A domain name overview for newbies.
Last night I led a discussion for the web subgroup of Bootstrap Austin, an organization for people starting or running a bootstrapped business. I discussed finding the right domain name for their businesses without breaking the bank. Here’s the outline I provided.
Rules to live by when selecting a domain
-Never use a hyphen
-Always a .com
-If domain includes a digit, include the spelled out version as well (and vice-versa), e.g. 8ball.com and EightBall.com
-Avoid Web 2.0 spellings (FlickEr.com gets 150,000 visitors a month!)
Radio test: If someone heard your domain, would they know how to spell it and can they remember it?
Reading test: What’s wrong with these domain names?
These rules aren’t just for marketing purposes. There are security concerns as well, like customers accidentally emailing confidential information to the non-hyphen or .com version of your domain. So even if you don’t count on the web for business leads, you should follow these guidelines.
The domain I want is taken, what can I do?
Find out if the domain is offered for sale. Go to DomainTools.com and search for the domain. At the top of the search result it may say:
Buy now: This domain is listed for sale at $750.00 on Sedo & Afternic
That means you can go to Sedo.com or Afternic.com and make an offer to buy the domain. The $750 price is just a minimum; the seller might want much more.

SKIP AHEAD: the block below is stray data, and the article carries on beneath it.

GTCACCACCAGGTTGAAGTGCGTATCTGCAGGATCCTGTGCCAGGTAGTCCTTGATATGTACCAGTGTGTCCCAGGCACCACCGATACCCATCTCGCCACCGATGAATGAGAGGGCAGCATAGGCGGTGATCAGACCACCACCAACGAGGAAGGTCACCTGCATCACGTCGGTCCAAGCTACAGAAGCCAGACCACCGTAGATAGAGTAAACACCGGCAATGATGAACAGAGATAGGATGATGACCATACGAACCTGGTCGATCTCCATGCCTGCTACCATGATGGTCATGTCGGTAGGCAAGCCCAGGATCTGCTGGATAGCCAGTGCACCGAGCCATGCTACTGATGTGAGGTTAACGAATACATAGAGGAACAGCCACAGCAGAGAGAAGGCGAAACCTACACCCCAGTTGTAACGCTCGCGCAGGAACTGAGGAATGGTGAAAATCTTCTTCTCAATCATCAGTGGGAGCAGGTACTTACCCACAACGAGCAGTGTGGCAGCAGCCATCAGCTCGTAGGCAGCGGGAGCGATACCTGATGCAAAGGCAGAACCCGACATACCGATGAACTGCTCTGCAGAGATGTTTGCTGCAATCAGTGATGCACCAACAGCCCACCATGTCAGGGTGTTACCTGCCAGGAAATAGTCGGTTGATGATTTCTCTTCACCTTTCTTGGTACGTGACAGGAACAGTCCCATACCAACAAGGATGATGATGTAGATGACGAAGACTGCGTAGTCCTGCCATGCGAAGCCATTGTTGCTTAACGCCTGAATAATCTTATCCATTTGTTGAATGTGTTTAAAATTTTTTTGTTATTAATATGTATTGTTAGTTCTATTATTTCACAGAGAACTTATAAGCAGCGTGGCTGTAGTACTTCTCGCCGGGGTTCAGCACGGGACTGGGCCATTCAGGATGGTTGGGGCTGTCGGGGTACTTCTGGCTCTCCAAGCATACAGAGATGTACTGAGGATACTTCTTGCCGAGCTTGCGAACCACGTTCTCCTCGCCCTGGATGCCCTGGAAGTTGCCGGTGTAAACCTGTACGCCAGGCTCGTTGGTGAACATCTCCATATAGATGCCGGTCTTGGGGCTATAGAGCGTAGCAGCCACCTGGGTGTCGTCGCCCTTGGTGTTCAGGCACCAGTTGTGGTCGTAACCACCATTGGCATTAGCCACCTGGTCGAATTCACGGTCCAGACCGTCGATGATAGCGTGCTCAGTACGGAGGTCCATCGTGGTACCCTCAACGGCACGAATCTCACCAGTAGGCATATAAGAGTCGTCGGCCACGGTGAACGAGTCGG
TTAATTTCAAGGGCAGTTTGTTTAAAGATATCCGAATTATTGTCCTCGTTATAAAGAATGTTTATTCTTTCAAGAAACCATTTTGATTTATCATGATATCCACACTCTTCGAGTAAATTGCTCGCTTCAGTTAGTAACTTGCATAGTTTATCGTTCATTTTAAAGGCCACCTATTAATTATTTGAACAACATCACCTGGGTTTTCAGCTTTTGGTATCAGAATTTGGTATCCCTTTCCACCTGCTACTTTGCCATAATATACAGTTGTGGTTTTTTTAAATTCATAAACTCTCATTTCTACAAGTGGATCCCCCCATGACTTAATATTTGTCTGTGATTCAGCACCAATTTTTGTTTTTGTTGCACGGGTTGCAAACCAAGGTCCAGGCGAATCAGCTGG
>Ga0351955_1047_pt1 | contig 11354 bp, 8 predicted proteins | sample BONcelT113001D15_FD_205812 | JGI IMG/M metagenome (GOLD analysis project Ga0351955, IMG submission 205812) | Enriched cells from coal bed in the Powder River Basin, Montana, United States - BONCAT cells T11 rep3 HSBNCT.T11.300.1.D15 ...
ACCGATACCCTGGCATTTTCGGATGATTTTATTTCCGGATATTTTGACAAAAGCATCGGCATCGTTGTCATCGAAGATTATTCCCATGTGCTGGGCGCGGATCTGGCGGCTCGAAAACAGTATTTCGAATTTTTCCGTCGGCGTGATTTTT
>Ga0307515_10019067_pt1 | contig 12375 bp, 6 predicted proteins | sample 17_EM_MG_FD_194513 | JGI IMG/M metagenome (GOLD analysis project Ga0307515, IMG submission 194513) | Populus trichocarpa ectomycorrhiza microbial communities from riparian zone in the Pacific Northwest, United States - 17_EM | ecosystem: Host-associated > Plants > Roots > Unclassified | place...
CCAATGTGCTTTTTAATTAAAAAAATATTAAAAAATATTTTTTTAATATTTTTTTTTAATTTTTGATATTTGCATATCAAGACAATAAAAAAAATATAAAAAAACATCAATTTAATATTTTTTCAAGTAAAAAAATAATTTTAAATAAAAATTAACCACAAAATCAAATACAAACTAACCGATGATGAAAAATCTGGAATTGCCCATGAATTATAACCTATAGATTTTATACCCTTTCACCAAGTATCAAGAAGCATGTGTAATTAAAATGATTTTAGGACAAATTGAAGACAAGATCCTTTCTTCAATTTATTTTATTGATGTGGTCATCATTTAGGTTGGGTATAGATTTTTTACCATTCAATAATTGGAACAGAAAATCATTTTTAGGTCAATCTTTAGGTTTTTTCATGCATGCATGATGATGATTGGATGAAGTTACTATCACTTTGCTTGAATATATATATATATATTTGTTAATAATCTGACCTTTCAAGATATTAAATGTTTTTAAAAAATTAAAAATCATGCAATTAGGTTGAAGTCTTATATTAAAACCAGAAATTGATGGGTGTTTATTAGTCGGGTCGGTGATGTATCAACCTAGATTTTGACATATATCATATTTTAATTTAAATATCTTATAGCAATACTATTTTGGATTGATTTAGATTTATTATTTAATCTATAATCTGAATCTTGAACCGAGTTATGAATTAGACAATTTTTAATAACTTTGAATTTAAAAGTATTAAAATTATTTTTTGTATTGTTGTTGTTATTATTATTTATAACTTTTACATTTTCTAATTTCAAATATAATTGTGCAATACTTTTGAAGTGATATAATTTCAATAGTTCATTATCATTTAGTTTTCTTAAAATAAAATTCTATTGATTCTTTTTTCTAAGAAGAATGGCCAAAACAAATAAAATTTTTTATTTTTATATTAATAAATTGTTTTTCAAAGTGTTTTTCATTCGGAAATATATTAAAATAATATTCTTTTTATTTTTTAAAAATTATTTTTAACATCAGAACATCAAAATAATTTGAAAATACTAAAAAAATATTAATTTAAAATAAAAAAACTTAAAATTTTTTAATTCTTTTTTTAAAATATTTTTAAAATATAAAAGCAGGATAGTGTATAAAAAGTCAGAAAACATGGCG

If the domain isn’t listed for sale, e-mail or call the owner using information from the Whois database (available at any registrar) to see if they are interested in selling. Keep this in mind:
1. Don’t threaten the current owner, saying you have â€˜rights’ to the name
2. Avoid acting too eager, e.g. â€˜I’ve already spent $10,000 developing a site that will use this name’
3. Don’t send the email from your corporate email address if you are with a big company (the owner will ask for more money)
What if the owner doesn’t respond?
1. E-mail them again (or call)
2. State an offer amount in the e-mail. This will often get a response because they’ll know you’re serious (or laugh at your offer).
3. If your initial email bounced and the phone number is incorrect, complain to the registrar about invalid Whois data. They will try to contact the registrant and have them update it.
Keep in mind that a domain owner doesn’t have to sell. They also don’t have to respond. Some won’t even consider selling unless you offer $100k+.
How much should I offer for a domain?
It depends. Many good domain names are available for under $5,000. It all depends on the seller and the quality of the name. If you have a few options, you can likely get one of your choices for a few thousand dollars. Generally, I wouldn’t pay for a domain name appraisal’
How should I pay for a domain?
If it’s a significant amount of money, consider using an escrow service. I recommend Afternic (3% fee) or Escrow.com.
Where should I register domains?
GoDaddy is the most popular, but also gets a lot of complaints (including taking away a domain from an Austin bootstrap member due to invalid whois data). I recommend Moniker. If you own lots of domains, I’ll connect you with my account manager and you can get $6.95 pricing.
Resources for finding and buying domains
-SnapNames.com (expired domains)
Domain Name Wire articles worth reading